This article was written by John Ponder White, Economic Development Research Intern, Center for Regional Economic Competitiveness. It first appeared on the Council for Community and Economic Research blog.

With the conclusion of the State Business Incentives Database summer update, the Council for Community and Economic Research (C2ER) will be publishing a series of blog posts. These blog posts will explore new and topical trends and provide analysis concerning how state incentive programs have changed. This inaugural post focuses on general trends and how programs have shifted over the past year. Of particular interest are the lingering effects of the COVID-19 pandemic and how it continues to shape program type and focus. The analysis of current general trends will be useful to compare to the coming years to see how the Infrastructure Investment and Jobs Act and the Inflation Reduction Act affect state programs.

The first major trend concerns the recent decline in total quantity of state incentives programs. As COVID-19 relief programs are beginning to sunset, many states are taking the opportunity to rework their program portfolio. Many programs are being left in limbo until the next cash infusion from the federal government. Additionally, states are not replacing these programs either. Graph 1 shows the number of new programs added each year that are still currently active in the state incentive database. This year, 11 new programs were found, which is considerably fewer than any previous year. The lack of program replacement has resulted in a decrease in total active program, from 2,367 in the summer of 2021 to 2,354 as of today. Graph 2 shows that this is a very minor decrease, with far more programs still on the books than there were in 2015. As this is the first year that shows a decline, it is too soon to say if this is going to be indicative of future trends, or if new programs stemming from federal legislation will result in this being a one-year aberration.

Graph 1. Number of new programs created each year since 1990

Graph 2. Number of programs by year

The second recognized major trend is the pivot away from tax-based programs since 2020. Programs can fall into multiple types and categories and address multiple needs. A program that has both a tax credit and grant component will be counted as both for the following analysis. Tax credits are the most common form of incentive in our database, making up roughly 25% of all the programs. Grant programs are the second most popular, making up roughly 22% of the programs. However, recent years have shown this trend changing. While Graph 3 shows that fewer grant programs have been created since 2020 than in the three years prior, the number of new tax credit programs has fallen by much more. Grant programs make up a total of 22 new programs created since the pandemic began, roughly 40% of the overall. In contrast, only 13 new tax credit programs were added, making up a much smaller share of new programs (24%).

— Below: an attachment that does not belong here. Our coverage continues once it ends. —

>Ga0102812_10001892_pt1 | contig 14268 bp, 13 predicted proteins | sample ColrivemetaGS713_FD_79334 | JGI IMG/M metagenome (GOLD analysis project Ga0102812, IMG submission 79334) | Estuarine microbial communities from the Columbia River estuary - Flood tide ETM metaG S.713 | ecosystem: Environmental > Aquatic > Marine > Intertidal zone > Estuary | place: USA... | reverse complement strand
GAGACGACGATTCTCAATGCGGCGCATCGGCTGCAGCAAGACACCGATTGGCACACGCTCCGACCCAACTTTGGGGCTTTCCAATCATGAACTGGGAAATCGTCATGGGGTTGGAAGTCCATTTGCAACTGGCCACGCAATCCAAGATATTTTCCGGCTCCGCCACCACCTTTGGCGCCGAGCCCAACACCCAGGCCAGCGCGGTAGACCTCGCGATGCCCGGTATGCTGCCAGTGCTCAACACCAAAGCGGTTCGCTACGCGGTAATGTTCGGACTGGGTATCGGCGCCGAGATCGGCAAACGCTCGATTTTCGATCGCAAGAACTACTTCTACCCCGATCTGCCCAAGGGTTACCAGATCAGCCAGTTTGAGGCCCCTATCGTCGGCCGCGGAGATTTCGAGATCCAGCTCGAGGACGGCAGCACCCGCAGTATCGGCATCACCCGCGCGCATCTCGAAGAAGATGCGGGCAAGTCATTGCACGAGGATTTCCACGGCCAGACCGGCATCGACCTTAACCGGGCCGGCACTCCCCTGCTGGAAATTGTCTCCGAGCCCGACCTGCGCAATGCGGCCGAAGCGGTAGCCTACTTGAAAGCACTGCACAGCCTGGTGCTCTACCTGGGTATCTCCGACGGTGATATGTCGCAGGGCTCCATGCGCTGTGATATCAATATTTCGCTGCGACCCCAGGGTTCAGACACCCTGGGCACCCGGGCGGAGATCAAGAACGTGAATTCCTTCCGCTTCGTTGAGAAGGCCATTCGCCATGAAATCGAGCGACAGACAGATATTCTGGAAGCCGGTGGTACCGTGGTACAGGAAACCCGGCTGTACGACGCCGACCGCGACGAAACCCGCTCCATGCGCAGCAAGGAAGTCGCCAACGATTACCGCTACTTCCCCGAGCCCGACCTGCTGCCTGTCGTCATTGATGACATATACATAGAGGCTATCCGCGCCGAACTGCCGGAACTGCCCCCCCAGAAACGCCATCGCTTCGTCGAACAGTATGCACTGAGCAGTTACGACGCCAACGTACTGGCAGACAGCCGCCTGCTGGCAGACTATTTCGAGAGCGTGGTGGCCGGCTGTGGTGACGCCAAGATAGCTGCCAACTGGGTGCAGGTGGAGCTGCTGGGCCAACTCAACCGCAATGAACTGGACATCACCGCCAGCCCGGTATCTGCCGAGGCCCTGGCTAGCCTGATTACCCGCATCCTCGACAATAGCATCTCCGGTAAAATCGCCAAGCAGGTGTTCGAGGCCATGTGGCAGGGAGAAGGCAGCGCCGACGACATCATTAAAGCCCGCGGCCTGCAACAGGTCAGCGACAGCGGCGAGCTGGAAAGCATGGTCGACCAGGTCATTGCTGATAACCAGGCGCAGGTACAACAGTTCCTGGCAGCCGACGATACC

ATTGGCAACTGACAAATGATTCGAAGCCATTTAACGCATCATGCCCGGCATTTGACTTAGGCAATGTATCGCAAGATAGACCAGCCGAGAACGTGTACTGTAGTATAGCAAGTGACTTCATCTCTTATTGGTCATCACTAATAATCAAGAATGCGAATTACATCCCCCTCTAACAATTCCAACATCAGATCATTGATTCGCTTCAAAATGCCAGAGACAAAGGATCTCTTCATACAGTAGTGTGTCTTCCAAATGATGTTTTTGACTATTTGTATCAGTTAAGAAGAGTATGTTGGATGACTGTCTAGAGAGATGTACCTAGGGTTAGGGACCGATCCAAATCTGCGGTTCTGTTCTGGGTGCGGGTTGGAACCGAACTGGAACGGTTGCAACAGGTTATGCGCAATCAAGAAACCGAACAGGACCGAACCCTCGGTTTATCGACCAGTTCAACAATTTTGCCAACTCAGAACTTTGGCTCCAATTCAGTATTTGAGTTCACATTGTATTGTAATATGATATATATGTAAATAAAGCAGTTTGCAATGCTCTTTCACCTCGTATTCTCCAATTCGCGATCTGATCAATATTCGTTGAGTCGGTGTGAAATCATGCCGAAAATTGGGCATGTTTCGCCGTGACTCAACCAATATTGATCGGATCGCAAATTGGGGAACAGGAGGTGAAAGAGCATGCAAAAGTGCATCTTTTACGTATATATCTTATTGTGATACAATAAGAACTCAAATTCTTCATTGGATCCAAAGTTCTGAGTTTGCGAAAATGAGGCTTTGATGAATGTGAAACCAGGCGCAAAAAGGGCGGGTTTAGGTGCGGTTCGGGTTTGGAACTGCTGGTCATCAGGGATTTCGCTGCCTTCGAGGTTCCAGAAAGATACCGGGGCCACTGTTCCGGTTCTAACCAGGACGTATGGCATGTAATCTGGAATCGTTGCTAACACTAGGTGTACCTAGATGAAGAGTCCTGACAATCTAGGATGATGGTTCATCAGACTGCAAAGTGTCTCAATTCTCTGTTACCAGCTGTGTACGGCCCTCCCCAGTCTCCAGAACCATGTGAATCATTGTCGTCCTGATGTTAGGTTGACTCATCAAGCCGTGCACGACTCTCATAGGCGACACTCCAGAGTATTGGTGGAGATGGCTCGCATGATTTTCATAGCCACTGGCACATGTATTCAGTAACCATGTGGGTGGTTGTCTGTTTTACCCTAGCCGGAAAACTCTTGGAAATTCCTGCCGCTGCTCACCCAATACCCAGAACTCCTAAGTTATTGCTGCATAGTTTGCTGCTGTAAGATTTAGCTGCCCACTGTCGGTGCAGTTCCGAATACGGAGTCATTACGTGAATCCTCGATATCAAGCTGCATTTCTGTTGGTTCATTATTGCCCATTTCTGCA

Graph 3. Program Types

When looking at the broader program categories, the change in new program focus is even stronger. Since the pandemic there has been a dramatic shift from tax programs to direct business financing. Graph 4 shows that only 13 new programs that utilize taxes had been created in the last three years, while 44 were created in the three years prior. Comparatively, 29 programs pointing to direct business financing were created in the past three years. While this is a decrease from the 33 programs created between 2017 and 2019, the program type experienced a proportional increase. Grant programs and direct business programs are increasing at a higher rate than tax-based programs, resulting in the direction of state incentives shifting during the past three years. 

Graph 4. Program Categories

This shift in program types and categories is not just regulatory, but indicative in what needs are being addressed by new state incentives. Graph 5 shows that states have shifted from tax and regulatory burden reduction to capital access funds. While fewer total programs addressing capital access needs were added since the start of the pandemic, they make up roughly 36% of the new programs. In contrast, only 13 new programs addressing tax and regulatory burdens were added, making up a much smaller share of 19% of new programs. This shows a shift in both desired outcome of state incentive programs as well as a shift in strategy.

Graph 5. Program Needs

Looking to the future, we will see if these trends continue after the passage Infrastructure Investment and Jobs Act and the Inflation Reduction Act, or if this was an outlier deviation caused by waning of the COVID-19 pandemic and sunsetting of programs created to specifically address the outbreak. If we continue to see a rise in grant programs, direct business financing programs, and programs addressing capital access we will know that a longer-term shift has been made, and not just emergency adjustments.